Jihads and Youth Groups

We hear constantly about how young adults and teenagers are leaving the evangelical church in America and the rise of the nones. The picture that is painted for the future of religion in America is a bleak one, if all one listens to is these reports.

That's why I was fascinated by this recent article from Rolling Stone about the way that the Islamic State is reaching out and attracting young adults and teen agers from around the world.  The article is lengthy, but a great look at how teenagers are flocking to a stronger religious affiliation than their parents.  Far from watering down the Muslim faith to reach out to these young adults and teens, ISIS is calling for them to leave the comforts of home, to leave the ways of the western world, and for them to come and live and support and fight on behalf of Islamic State.

The article starts with the story of the three Muslim youth from Chicago, siblings, who plan to leave their parents and travel and join the Muslim state.  The oldest left a note for his parents:

"An Islamic State has been established, and it is thus obligatory upon every able-bodied male and female to migrate," Hamzah had written in a letter he left for his parents, explaining why he was leaving the comforts of suburbia for the khilafah, or caliphate. "I cannot live under a law in which I am afraid to speak my beliefs."

The other siblings expressed similar opinions,  stating that "this nation is openly against Islam and Muslims" and that "Living in this land is haram [sinful]."  Although it's clear that many young people are leaving the evangelical church, many young Muslims are desiring to leave home and go overseas to serve their god.  The story of these teens is only one among many that have left home, from America, Scotland, UK, and elsewhere to travel to become part of the Islamic State.  According to one report, 33 people in the US have been detained or questioned for attempting to aid or join ISIS.  ISIS is actively recruiting on social media, and some report the DOJ is looking to prosecute those who voice support for ISIS on twitter.  This picture is but one way they are glorifying the fight against the western world.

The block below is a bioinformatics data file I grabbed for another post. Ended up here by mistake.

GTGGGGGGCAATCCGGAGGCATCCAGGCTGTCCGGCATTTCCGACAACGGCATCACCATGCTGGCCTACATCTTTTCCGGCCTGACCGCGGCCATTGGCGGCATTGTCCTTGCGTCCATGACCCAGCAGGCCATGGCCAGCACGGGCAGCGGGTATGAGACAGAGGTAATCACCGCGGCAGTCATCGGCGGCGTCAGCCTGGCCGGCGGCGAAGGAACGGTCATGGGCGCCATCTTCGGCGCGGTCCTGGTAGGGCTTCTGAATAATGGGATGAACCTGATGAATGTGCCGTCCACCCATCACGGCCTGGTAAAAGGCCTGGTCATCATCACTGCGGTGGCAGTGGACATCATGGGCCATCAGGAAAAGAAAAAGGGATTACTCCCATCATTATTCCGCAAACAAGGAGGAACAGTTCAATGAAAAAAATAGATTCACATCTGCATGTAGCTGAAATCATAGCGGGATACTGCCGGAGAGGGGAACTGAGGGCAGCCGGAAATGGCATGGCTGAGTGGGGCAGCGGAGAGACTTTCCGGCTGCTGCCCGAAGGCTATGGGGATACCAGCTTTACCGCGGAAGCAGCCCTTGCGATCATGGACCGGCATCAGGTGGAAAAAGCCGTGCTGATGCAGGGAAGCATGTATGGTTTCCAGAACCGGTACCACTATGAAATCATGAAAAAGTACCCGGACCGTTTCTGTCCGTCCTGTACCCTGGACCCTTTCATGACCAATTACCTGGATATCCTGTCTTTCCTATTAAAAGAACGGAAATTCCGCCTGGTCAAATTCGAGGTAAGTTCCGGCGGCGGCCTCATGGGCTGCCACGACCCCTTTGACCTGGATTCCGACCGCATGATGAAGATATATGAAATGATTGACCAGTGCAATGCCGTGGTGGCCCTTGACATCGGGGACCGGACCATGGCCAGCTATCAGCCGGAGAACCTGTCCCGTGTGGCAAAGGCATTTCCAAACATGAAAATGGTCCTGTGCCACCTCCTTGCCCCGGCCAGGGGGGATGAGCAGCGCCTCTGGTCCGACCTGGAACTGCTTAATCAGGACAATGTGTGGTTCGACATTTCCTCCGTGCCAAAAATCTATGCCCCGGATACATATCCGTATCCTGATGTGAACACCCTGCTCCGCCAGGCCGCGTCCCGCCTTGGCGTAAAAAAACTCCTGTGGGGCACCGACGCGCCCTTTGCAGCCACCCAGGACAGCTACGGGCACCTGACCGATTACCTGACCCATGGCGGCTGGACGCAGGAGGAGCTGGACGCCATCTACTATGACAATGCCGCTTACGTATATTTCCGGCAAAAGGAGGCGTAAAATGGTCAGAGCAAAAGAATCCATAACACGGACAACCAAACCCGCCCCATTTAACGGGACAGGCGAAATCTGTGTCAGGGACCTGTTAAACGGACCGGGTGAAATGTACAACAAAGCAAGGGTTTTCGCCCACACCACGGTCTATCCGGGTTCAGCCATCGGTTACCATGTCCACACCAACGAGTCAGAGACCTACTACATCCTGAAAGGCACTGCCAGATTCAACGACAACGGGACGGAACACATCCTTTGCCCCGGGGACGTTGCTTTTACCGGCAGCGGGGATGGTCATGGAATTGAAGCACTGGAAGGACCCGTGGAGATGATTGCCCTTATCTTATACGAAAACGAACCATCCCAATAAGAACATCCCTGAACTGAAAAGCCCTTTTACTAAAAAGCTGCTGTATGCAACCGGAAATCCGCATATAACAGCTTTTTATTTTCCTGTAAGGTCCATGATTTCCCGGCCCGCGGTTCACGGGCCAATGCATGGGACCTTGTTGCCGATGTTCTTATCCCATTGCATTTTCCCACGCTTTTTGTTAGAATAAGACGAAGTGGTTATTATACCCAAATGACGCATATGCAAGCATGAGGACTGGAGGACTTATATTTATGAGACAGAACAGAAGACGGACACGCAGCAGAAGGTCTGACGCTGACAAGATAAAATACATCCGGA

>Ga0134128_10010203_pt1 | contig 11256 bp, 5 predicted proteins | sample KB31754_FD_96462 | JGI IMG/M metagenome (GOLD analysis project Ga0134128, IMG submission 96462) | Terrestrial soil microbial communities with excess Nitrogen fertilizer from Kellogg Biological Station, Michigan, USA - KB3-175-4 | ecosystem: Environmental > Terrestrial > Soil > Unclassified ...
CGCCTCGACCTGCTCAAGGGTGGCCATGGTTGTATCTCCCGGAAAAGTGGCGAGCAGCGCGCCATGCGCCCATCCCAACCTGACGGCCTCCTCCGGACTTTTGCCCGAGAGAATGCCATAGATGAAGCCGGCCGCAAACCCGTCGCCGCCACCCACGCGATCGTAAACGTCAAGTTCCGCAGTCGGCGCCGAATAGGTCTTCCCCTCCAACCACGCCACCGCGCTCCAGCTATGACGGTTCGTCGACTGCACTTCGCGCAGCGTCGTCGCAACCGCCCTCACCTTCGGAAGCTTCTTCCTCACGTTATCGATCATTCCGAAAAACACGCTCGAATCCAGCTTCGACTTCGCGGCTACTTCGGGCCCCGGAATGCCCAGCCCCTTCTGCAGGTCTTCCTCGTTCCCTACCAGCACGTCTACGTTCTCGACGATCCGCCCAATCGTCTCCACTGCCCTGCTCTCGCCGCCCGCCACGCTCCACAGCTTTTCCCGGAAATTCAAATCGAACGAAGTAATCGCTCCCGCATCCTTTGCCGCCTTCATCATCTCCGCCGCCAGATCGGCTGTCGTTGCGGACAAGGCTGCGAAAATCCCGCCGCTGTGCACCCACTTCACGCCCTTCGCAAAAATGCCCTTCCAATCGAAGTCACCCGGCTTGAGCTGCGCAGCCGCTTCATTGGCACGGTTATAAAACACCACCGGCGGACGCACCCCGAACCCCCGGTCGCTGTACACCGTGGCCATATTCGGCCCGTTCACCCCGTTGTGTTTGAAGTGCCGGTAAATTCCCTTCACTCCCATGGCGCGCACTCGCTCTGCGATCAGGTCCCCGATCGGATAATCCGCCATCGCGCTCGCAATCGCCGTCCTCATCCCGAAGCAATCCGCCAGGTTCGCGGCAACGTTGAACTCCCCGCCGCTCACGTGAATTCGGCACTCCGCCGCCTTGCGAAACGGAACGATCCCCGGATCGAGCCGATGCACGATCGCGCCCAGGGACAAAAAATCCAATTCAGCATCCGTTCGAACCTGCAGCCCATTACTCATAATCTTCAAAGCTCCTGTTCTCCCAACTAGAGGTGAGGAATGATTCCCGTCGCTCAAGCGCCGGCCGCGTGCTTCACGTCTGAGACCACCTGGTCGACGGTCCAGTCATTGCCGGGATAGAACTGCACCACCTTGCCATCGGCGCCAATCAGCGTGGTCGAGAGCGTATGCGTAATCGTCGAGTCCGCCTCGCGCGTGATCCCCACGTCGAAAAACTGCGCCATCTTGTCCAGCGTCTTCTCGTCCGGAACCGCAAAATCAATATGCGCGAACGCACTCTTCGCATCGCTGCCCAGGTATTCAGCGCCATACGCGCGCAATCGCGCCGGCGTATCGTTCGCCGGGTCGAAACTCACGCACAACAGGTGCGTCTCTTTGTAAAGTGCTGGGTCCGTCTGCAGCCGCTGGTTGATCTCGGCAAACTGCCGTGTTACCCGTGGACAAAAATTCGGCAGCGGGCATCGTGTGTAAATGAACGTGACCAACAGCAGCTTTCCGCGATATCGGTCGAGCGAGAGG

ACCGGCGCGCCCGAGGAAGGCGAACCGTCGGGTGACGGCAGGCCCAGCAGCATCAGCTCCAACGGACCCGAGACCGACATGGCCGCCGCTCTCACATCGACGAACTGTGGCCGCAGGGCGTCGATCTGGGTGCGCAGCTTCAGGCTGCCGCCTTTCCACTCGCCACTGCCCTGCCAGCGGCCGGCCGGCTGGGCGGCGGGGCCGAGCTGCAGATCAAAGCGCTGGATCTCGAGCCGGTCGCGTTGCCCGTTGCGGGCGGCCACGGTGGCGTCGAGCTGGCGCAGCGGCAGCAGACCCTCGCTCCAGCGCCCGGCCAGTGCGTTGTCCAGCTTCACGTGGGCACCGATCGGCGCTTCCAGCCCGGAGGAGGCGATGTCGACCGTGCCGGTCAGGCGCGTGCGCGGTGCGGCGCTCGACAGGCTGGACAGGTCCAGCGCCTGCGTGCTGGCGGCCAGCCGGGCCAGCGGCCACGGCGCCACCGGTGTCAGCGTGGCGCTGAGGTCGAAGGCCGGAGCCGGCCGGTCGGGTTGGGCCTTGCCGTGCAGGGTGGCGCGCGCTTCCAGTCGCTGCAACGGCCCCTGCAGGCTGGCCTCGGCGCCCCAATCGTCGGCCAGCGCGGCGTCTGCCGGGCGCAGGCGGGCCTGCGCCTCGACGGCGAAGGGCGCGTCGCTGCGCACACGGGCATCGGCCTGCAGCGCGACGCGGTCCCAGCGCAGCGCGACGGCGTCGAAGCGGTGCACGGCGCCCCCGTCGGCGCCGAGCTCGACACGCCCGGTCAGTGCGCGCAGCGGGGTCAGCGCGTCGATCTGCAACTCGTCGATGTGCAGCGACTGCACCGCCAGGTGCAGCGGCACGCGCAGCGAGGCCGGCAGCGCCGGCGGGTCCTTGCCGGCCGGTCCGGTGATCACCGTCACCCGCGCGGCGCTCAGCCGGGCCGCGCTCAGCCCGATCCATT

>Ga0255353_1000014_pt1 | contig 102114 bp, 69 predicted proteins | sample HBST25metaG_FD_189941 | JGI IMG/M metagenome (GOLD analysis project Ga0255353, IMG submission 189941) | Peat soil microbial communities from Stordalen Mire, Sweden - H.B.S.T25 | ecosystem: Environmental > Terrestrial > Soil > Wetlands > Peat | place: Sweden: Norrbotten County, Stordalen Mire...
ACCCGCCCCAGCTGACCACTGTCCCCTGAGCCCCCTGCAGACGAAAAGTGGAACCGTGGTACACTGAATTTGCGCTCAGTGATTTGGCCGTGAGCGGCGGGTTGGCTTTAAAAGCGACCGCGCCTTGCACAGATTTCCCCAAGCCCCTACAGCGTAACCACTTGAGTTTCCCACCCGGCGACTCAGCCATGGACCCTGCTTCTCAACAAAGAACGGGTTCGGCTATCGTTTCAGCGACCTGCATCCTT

I encourage you to read the whole article.  As I read it I kept wondering why we have such a difficult time getting people to come to church on Sunday morning, yet these groups are able to get teens to leave their home, their parents, and the comforts of home to come and join the fight.  A couple of observations came to mind as I read the article as to why Muslims teens are drawn to this fight.

1.  They expect much of them.  Most church youth groups are known for their fun and games and trips they go on.  I have nothing against those things per se, but what came up time and time again in the article is that ISIS believes that everyone is able to contribute to the fight they see themselves in.  They don't see teenagers as people to entertained until they can grow up and be a part, rather they are soldiers that can fight alongside of them in the war against the western world. 
 In his first video appearance as self-annointed caliph, Baghdadi issued a direct call to not just fighters, but also doctors, judges, engineers and experts in Islamic law to help build the new "Islamic State," where all Muslims were now obligated to go.